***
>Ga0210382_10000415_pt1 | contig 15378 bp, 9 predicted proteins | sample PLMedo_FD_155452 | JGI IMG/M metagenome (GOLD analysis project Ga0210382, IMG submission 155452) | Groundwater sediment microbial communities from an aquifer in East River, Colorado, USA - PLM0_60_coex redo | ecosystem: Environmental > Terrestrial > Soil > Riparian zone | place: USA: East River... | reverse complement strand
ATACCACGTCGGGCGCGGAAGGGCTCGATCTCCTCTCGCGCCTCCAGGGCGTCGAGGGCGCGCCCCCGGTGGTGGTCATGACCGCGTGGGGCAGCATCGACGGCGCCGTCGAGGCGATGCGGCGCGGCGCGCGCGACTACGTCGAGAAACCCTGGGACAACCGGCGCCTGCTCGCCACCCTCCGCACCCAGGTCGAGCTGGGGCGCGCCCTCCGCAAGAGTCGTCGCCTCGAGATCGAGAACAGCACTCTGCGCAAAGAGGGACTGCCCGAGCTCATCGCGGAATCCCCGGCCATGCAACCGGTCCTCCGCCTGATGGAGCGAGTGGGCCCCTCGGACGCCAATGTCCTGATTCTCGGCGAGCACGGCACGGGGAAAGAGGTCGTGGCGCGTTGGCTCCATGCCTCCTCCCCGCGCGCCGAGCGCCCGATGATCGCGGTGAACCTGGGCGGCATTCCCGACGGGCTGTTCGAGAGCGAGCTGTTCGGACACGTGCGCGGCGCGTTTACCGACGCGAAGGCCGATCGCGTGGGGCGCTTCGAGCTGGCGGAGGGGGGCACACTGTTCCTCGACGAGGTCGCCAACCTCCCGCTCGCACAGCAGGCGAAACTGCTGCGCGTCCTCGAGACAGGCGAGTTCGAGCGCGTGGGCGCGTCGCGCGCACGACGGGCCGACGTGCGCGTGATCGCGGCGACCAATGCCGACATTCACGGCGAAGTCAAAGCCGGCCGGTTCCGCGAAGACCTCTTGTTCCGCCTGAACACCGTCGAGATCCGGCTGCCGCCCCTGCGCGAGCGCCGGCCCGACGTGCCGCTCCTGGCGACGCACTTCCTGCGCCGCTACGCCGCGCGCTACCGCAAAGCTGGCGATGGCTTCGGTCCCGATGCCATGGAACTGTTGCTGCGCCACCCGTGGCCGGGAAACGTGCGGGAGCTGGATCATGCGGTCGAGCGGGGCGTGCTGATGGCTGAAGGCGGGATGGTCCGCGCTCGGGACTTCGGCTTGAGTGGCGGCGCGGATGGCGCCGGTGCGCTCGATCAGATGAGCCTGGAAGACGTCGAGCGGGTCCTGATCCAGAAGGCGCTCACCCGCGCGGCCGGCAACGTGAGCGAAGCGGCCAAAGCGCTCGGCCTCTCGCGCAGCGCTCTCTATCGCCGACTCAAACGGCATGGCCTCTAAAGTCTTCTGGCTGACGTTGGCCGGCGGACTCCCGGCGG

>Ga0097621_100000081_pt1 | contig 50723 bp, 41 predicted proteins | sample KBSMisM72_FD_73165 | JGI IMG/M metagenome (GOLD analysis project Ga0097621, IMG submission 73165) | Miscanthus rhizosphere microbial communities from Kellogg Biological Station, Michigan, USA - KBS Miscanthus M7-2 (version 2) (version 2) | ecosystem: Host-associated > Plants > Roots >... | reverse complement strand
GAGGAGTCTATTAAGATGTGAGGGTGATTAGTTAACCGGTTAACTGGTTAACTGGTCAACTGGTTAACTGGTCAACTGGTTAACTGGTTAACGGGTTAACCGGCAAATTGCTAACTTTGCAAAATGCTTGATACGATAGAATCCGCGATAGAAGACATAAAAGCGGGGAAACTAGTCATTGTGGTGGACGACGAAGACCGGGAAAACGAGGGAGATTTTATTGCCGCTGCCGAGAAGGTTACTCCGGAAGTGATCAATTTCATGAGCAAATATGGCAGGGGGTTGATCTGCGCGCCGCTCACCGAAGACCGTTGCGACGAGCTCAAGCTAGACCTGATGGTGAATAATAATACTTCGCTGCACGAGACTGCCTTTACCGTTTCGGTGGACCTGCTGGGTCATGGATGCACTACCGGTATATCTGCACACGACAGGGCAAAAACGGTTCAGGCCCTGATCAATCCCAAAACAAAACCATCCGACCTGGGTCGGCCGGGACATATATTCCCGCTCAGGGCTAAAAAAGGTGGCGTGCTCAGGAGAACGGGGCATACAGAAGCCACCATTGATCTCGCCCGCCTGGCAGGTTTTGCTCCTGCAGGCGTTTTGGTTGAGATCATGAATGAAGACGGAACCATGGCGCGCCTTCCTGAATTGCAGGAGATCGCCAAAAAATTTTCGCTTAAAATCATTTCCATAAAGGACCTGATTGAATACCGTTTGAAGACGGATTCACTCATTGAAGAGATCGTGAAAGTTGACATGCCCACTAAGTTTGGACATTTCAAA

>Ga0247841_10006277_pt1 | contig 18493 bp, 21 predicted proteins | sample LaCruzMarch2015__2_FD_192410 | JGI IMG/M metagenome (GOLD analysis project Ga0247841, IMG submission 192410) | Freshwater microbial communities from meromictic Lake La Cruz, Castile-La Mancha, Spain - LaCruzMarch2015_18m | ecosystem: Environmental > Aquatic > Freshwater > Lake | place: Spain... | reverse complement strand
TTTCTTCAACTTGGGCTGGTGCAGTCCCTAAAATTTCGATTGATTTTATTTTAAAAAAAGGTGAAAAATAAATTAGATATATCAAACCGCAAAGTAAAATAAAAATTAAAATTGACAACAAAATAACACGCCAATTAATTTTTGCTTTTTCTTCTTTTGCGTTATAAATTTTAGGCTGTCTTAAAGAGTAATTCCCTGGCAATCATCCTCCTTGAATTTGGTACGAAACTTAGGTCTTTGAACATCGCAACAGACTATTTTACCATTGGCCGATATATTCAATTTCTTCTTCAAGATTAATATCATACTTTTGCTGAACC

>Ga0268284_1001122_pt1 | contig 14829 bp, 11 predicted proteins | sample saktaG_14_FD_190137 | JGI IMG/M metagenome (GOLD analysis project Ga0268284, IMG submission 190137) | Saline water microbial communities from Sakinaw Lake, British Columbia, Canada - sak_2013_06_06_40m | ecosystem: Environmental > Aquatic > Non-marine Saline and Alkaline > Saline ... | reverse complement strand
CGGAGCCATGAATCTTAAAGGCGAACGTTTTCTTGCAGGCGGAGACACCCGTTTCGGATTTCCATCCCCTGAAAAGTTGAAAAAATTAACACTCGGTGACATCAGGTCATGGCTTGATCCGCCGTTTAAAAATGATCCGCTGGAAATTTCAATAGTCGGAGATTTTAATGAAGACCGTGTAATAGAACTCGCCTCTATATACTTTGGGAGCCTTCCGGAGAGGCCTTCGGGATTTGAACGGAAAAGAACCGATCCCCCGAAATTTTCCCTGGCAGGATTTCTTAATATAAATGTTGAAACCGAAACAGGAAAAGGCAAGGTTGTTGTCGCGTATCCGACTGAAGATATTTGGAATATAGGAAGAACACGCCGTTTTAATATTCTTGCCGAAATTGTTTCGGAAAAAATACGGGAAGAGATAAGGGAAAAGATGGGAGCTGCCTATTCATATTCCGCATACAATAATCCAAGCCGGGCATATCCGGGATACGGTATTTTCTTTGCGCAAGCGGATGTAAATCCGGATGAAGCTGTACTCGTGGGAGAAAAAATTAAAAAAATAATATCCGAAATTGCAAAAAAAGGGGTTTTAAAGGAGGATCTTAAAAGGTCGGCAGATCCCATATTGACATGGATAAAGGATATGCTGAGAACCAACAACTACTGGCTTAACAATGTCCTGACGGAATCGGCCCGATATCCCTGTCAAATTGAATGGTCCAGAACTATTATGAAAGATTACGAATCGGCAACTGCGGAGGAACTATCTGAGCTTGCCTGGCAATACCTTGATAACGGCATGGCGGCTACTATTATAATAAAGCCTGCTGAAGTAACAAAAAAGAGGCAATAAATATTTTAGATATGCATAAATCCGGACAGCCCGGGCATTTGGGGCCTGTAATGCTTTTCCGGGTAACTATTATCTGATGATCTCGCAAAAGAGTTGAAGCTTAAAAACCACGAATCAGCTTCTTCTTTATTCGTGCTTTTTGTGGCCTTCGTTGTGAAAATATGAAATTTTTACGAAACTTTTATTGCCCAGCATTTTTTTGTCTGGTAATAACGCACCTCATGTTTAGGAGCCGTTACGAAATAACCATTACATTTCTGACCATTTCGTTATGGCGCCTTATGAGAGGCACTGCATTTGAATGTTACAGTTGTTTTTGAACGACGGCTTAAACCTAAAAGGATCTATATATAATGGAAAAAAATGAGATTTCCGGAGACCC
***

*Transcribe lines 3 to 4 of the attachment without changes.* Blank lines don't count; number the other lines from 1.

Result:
>Ga0097621_100000081_pt1 | contig 50723 bp, 41 predicted proteins | sample KBSMisM72_FD_73165 | JGI IMG/M metagenome (GOLD analysis project Ga0097621, IMG submission 73165) | Miscanthus rhizosphere microbial communities from Kellogg Biological Station, Michigan, USA - KBS Miscanthus M7-2 (version 2) (version 2) | ecosystem: Host-associated > Plants > Roots >... | reverse complement strand
GAGGAGTCTATTAAGATGTGAGGGTGATTAGTTAACCGGTTAACTGGTTAACTGGTCAACTGGTTAACTGGTCAACTGGTTAACTGGTTAACGGGTTAACCGGCAAATTGCTAACTTTGCAAAATGCTTGATACGATAGAATCCGCGATAGAAGACATAAAAGCGGGGAAACTAGTCATTGTGGTGGACGACGAAGACCGGGAAAACGAGGGAGATTTTATTGCCGCTGCCGAGAAGGTTACTCCGGAAGTGATCAATTTCATGAGCAAATATGGCAGGGGGTTGATCTGCGCGCCGCTCACCGAAGACCGTTGCGACGAGCTCAAGCTAGACCTGATGGTGAATAATAATACTTCGCTGCACGAGACTGCCTTTACCGTTTCGGTGGACCTGCTGGGTCATGGATGCACTACCGGTATATCTGCACACGACAGGGCAAAAACGGTTCAGGCCCTGATCAATCCCAAAACAAAACCATCCGACCTGGGTCGGCCGGGACATATATTCCCGCTCAGGGCTAAAAAAGGTGGCGTGCTCAGGAGAACGGGGCATACAGAAGCCACCATTGATCTCGCCCGCCTGGCAGGTTTTGCTCCTGCAGGCGTTTTGGTTGAGATCATGAATGAAGACGGAACCATGGCGCGCCTTCCTGAATTGCAGGAGATCGCCAAAAAATTTTCGCTTAAAATCATTTCCATAAAGGACCTGATTGAATACCGTTTGAAGACGGATTCACTCATTGAAGAGATCGTGAAAGTTGACATGCCCACTAAGTTTGGACATTTCAAA